The story of Caster Semenya seems to continue to grip the sports sections of news channels and papers alike. Her treatment has at times appeared more like a drug scandal, has been made out as a case of racism, and has become a major source of bewilderment and headaches for many, including the governing body of the sport in which she competes.
In one sense, she could face future disqualification for a reason she has no control over. She might be “guilty” of a rules violation but does this mean she should be treated as a cheat? We can’t be certain that anything would have been visibly unusual at birth, when gender tests tend to be commissioned, particularly in a highly-resourced health service. I suppose it doesn’t even occur to most parents to question what they can see.
Her case provides problems on many different levels, and it should be obvious that a news report can hardly do something with this complexity any justice at all. But the problem is, the whole of human society the entire world has assumed, taught and enforced a system of two utterly distinct genders for centuries, if not millennia. Sometimes this has taken particularly brutal forms, others it has put on a softer face. It is the basis of heteronormativity; after all, if there weren’t two distinct sex/genders, there could be no assumption that people should marry someone of the opposite configuration. But although it holds true as an assumption for the majority of the population, it misses the whole picture.
1 in 2500 people are born with a gender condition, as I learnt in a talk at Greenbelt, of which there are apparently 96 possible birth-gender-conditions, though I haven’t a source for that figure. Many won’t ever have reason to discover their condition, and most will live relatively happily in an assumed Gender. In Semenya’s case, we have no reason to believe this has (or hasn’t) been a problem for her in finding a sense of emotional well-being, though only she can know.
Of course, this is one of the main assumptions made in planning sports events: there will be men, there will be women, and they will fit two very neat categories. In this way, Trans people face massive discrimination in sports. Part of this is because an argument is often made that people’s sex matters, not their gender, in assigning classification in sports. But several sports are radically different between men’s and women’s disciplines (gymnastics being one of the biggest examples, with a greater focus on gracefulness in women’s floor routines, whilst men are marked far more on sheer power). But even the stipulation that sex, not gender, be taken into account gives no real clue as to whether an intersex person fits the male or female category.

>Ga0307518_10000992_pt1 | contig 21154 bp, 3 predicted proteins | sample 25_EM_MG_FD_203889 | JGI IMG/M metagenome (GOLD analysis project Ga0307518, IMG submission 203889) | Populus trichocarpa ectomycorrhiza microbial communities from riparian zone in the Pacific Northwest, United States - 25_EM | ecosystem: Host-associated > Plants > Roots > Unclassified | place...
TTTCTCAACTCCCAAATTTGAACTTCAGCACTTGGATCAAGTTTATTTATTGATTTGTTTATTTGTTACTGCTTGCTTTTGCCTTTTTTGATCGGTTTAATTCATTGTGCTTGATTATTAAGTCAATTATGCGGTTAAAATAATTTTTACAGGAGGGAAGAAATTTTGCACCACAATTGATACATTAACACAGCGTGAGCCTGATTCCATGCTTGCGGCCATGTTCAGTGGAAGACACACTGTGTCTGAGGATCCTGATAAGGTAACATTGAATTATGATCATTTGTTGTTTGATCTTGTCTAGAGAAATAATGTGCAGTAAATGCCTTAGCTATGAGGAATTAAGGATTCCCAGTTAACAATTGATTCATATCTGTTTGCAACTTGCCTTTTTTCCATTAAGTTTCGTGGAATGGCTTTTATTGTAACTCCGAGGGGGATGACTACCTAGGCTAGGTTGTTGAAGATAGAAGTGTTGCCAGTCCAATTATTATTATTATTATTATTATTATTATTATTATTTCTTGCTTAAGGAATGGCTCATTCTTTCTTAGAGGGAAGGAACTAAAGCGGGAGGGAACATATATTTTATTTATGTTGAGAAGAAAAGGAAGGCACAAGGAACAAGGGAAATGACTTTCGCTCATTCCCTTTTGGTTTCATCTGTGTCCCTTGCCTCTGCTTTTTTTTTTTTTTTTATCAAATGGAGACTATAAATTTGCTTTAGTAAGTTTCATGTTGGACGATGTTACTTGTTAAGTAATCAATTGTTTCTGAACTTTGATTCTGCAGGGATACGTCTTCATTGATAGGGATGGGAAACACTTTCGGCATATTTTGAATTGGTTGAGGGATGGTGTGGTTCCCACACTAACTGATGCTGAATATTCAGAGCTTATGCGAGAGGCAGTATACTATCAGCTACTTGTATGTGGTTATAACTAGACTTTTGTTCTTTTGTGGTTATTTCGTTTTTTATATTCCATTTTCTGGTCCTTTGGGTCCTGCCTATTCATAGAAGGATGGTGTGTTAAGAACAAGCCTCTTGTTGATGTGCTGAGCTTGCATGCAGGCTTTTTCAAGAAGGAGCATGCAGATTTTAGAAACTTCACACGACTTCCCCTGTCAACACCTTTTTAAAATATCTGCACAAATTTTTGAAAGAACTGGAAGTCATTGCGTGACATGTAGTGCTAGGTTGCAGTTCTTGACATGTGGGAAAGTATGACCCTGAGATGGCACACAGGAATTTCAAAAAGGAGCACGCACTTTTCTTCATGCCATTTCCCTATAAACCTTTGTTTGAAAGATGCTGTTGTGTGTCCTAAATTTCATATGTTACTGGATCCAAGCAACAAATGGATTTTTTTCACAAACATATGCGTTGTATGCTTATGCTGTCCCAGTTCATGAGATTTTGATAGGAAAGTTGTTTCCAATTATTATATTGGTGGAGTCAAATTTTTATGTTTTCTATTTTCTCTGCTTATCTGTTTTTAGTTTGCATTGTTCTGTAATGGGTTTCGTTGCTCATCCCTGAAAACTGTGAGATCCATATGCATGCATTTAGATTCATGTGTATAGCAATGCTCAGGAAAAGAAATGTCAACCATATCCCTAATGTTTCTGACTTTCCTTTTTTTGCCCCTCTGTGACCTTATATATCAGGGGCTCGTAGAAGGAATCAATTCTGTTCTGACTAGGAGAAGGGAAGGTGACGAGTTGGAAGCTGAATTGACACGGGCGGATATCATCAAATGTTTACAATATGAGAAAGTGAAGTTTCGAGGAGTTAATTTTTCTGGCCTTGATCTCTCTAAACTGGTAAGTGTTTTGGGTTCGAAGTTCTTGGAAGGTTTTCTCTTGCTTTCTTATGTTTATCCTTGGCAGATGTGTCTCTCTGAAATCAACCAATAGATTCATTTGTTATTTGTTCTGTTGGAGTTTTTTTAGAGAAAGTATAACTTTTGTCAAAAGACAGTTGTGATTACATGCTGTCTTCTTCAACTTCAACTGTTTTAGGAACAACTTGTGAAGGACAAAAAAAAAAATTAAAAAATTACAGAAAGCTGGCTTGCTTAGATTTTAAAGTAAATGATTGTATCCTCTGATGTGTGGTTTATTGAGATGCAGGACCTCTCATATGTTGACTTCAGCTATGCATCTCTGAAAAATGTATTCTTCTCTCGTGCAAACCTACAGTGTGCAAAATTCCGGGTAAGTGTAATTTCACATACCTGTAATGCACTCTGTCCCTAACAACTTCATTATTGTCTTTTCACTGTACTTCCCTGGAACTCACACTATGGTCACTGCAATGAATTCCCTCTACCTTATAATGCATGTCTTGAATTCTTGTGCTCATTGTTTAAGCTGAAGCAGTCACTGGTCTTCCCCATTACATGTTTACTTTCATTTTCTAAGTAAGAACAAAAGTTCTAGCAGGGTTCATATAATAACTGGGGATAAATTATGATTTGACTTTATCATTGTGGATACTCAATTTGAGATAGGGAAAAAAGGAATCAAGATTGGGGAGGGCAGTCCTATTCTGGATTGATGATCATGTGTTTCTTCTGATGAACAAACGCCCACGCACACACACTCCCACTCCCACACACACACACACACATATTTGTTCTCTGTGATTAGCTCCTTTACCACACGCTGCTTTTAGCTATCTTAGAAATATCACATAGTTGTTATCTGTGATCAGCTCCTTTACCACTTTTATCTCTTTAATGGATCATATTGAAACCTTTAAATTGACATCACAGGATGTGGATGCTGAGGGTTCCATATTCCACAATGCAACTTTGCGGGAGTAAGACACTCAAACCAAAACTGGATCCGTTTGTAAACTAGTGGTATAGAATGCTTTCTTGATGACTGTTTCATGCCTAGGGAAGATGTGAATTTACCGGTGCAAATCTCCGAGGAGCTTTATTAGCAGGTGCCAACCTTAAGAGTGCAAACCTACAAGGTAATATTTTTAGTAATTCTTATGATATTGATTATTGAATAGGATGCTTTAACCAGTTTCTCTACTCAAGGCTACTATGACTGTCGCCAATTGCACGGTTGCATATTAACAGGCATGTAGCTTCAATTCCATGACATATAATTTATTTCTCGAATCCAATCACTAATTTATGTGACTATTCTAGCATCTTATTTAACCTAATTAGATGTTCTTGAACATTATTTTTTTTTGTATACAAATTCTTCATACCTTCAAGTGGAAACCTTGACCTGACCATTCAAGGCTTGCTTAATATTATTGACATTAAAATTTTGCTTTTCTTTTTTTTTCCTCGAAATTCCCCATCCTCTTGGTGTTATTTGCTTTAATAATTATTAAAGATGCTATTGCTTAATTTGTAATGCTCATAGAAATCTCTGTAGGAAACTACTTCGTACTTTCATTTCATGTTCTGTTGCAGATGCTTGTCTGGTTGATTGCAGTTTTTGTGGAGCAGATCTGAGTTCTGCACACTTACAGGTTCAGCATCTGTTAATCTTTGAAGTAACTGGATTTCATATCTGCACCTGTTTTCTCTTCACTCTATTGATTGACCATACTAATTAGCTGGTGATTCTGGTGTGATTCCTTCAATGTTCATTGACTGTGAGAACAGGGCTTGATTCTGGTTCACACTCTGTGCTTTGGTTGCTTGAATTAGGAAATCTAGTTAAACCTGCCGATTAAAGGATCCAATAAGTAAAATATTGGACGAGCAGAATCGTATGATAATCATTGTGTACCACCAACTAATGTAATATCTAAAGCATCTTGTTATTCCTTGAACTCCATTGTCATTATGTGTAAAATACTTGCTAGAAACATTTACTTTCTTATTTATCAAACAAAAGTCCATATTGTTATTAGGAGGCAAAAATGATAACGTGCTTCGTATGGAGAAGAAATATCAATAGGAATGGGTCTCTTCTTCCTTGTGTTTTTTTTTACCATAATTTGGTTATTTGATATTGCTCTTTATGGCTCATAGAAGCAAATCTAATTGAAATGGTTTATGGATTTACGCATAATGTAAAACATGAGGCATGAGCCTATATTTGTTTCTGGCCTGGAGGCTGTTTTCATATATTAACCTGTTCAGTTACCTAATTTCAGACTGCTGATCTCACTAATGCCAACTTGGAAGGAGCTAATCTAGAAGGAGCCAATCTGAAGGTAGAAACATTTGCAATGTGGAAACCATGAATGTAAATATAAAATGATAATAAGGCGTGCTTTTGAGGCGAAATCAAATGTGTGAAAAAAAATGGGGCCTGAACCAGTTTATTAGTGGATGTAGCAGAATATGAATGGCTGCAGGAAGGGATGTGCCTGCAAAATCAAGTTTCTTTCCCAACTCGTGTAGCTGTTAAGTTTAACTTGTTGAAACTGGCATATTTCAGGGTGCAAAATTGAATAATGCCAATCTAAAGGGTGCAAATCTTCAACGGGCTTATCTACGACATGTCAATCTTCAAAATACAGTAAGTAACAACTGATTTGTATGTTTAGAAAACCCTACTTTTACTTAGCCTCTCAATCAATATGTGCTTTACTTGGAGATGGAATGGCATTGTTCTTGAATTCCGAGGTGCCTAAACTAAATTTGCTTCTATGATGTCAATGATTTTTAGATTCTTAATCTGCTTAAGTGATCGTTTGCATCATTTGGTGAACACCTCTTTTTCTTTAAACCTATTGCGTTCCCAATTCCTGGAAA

When the news story first emerged, I was on my bike ride, and that morning I stopped off at a small village shop for drinks and snacks. I saw two men pouring over the pictures in the paper, and quickly realised I probably wanted to avoid conversation with them, as the entire tone of their conversation seemed to be a mix of freak-show punter and some kind of anger. “Look, its clearly a man”, “Pull down their shorts and check”. It infuriated me. But its also clear that this is going to be the response of people who put so much in store by society fitting the nice boxes they were bought up with, a negative backlash at the shattering of the black and whiteness (or perhaps blue and pinkness) we internalise at such a young age.
It might seem a ridiculously small number of people in society, but why should that change the fact that current gender-divisions aren’t working? And why should we assume that anyone who might not be entirely female should compete as a man, as some are saying? (And what does that say about our view of women’s athletic abilities?) One thing does appear clear, however, and that is that our collective understanding of gender as a global society really should be put back up for debate. This might be a painful process, but it can’t be avoided. Science, that thing upon which we are supposed to base our enlightenment, no longer supports the claim that sex is two distinct categories. But I wonder if all this is a tall order, given how much resistance, how little maturity has been shown by much of the population of even this country over the last few weeks.